I read this article with great interest because for the past several years, non-statist financial pundits have recommended dumping Boeing out of one’s portfolio. Why? Read on….:

    June, 2011:

    Boeing (BA) is a top defense company but I haven’t recommended it for years because of its vulnerability to small, shoulder-launched guided missiles. Boeing’s chief business is airliners, which have no protection.

    Odds of you personally being the first in America to be shot down are almost zero, but once such attacks become routine, millions will stop flying, and the airline industry and Boeing will be demolished.

    Worldwide since the 1970s, at least 40 civilian aircraft have been hit by man-portable missiles, resulting in 28 known crashes and more than 800 deaths. More than a million of these missiles have been manufactured.

    What’s new about this is the war in Libya. The rebels backed by the US and Nato have stormed the depots where Qadaffi’s man-portable missiles were stored….The depots are reported empty, and the rebels claim they don’t know where the missiles are.

    The risk in Boeing and other airliner producers, and airlines themselves, appears to have increased greatly. If you are in any of them, you might want to think about getting out.

    And now Chinese smugglers are conspiring to import shoulder-to-air missiles directly into the US. Good thing this one was caught…but, how many more are out there?

    The article goes on to state that a number of US politician have already made the transition, given up flying on large commercial airliners and switched to smaller aircraft that are more difficult to hit with a shoulder-launched missile. Also, the author recommends investing in companies that manufacture small, swift, less vulnerable aircraft that airline passenger will seek out after one or two large commercial aircraft are brought down by shoulder launched missiles.

    Further blowback from the USG’s completely misguided foreign (and domestic) policies that make living in the US more dangerous every day.


  8. Weatherman says:

    So what… one saw the article about the Chinese millitia group being set up as an “immigration scam” in California. Everyone forgot about the 800 million dollar PRC meth catch in Mexico. Is Amren going to be leading the first cry of the new red scare/yellow peril. Kudos to Bon of the land of Babble for pointing out what one of those things could do.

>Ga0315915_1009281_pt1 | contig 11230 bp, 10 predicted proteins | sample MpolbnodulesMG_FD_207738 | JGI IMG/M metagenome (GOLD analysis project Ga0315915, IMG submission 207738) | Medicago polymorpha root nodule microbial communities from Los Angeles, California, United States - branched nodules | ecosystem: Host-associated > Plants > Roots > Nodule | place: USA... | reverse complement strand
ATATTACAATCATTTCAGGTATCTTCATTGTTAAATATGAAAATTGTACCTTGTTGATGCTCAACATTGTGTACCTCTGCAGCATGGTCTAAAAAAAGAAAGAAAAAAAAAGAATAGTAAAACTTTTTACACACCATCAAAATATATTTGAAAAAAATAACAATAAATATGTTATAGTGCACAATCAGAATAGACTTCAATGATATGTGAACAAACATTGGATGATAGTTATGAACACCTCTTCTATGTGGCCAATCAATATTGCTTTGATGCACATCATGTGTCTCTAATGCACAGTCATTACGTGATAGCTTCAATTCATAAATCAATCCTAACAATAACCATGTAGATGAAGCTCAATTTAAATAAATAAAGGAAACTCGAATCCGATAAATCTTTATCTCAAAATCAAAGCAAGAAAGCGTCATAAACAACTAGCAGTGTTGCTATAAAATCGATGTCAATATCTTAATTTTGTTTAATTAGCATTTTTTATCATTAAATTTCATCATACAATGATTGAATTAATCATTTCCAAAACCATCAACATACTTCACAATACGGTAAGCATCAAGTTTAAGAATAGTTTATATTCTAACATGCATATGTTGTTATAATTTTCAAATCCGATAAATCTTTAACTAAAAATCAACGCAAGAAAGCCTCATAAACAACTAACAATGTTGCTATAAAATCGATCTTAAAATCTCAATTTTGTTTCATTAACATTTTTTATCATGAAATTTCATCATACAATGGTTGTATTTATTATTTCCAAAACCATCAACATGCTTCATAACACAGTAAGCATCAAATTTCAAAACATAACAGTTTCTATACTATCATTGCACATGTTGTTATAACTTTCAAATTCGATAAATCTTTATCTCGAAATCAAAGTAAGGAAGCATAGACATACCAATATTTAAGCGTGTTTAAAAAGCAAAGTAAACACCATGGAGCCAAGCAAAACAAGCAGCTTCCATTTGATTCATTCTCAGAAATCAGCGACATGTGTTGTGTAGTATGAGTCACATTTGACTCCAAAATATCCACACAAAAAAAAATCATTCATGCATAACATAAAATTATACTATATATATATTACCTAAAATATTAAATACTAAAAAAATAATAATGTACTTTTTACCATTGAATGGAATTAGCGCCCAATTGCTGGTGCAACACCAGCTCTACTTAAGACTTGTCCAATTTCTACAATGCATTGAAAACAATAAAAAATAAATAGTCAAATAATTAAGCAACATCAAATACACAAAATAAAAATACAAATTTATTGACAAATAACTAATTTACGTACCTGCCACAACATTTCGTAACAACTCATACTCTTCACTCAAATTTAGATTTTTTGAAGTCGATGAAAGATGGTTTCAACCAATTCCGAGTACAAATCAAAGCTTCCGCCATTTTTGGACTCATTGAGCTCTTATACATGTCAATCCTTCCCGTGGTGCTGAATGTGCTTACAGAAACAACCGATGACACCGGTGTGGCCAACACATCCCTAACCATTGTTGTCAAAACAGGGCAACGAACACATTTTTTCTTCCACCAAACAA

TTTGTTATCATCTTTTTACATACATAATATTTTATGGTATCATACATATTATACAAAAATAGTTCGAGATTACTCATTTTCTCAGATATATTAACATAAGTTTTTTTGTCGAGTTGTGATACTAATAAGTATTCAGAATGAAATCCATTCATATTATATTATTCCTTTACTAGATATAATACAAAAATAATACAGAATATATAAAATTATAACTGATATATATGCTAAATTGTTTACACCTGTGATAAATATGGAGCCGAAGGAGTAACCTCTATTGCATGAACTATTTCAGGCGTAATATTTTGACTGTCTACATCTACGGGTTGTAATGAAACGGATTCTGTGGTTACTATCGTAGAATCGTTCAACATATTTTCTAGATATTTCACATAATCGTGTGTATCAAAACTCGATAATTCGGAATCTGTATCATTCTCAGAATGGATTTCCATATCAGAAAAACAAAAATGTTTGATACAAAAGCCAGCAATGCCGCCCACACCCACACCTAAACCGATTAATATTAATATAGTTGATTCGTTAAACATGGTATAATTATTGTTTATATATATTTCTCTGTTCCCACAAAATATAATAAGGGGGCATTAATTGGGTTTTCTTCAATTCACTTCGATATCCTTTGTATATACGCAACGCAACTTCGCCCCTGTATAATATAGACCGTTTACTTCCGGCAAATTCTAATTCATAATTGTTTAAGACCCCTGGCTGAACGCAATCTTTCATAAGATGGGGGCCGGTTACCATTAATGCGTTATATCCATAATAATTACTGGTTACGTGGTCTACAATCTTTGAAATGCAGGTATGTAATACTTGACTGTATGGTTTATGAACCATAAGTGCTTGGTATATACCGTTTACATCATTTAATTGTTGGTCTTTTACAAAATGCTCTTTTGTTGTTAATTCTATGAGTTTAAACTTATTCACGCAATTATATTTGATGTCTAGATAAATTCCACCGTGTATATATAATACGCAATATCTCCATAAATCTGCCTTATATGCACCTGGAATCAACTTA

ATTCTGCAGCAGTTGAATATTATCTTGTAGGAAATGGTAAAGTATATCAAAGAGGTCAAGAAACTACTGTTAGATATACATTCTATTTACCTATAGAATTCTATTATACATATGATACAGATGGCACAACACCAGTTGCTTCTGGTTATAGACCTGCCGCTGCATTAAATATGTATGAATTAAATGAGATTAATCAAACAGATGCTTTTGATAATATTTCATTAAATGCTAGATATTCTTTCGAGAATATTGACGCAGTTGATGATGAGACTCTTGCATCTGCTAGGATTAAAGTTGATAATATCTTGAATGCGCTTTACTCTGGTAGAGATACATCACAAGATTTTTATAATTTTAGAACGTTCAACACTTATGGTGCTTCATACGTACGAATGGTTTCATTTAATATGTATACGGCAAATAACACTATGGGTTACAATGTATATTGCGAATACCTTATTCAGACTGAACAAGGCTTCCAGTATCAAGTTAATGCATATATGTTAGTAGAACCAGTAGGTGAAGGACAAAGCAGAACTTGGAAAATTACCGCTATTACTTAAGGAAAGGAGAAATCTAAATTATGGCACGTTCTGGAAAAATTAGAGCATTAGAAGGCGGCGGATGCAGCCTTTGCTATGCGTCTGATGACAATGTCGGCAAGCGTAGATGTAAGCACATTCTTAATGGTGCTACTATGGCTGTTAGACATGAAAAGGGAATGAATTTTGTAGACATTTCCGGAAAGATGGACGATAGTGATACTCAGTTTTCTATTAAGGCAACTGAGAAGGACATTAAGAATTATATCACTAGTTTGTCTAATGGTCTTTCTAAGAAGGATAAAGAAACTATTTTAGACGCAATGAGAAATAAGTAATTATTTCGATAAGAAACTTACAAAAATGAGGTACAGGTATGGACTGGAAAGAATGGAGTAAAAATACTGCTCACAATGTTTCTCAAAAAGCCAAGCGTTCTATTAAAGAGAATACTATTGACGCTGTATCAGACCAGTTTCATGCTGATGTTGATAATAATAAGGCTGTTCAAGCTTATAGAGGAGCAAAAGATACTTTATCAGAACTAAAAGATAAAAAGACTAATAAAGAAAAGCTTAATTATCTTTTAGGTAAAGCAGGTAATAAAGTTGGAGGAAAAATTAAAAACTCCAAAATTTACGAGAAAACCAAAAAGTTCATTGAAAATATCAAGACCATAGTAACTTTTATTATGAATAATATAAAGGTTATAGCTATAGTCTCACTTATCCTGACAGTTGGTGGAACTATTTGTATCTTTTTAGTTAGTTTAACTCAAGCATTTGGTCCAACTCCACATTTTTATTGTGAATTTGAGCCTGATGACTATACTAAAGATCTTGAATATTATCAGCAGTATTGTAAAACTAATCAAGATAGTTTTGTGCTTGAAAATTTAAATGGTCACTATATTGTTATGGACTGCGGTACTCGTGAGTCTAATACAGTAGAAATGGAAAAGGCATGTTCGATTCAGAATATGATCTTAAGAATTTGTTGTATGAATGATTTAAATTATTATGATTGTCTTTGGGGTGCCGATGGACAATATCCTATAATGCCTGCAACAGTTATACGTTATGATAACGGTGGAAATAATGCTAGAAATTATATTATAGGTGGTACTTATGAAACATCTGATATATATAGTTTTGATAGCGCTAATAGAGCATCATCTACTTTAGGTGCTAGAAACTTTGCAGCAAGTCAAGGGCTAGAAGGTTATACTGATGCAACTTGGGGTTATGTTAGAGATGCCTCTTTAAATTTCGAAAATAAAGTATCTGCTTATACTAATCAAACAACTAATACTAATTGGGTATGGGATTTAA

Further reading.

    Air Rhodesia Flight 825

  9. Michael C. Scott says:

    If this is the “entrepeneurial spirt” that is supposed to make this century the “Chinese century”, we have nothing whatsoever to worry about. Business controlled by criminal gangs is a large part of what has made post-communist Russia such a ghastly economic flop.

    As for shoulder-launched SAMs being smuggled into the US, Bon, in 2003 Hemant Lakhani, an Indian with British citizenship was arrested for conspiring to smuggle SA-16 missiles into the US. His target? Air Force One. Lakhani is permanently out of the arms-smuggling business, as his Bureau of Prisons release date is in 2044, by which time he will be 99 years old.

    Closer to home, the Mexican navy uses the SA-18 (an improved SA-16), and since that country is notoriously corrupt, some are certain to end up in the wrong hands. Worse still, Venezuela also uses the SA-18, and that Hugo Chavez buffoon running the nation likes nothing more than stirring up trouble. Look for Columbian guerillas/terrorists to acquire these soon. Smuggling them across the border into the US would be easy; the drug smuggling networks already exist, and a drug-sniffing dog is not going to alert on missiles. The SA-16, SA-18 and QW-2 use an indium antimonide seeker like that of the US Stinger missile, though with less efficient liquid nitrogen cooling instead of our liquid argon; performance would thus be nearly as good as that of Stinger.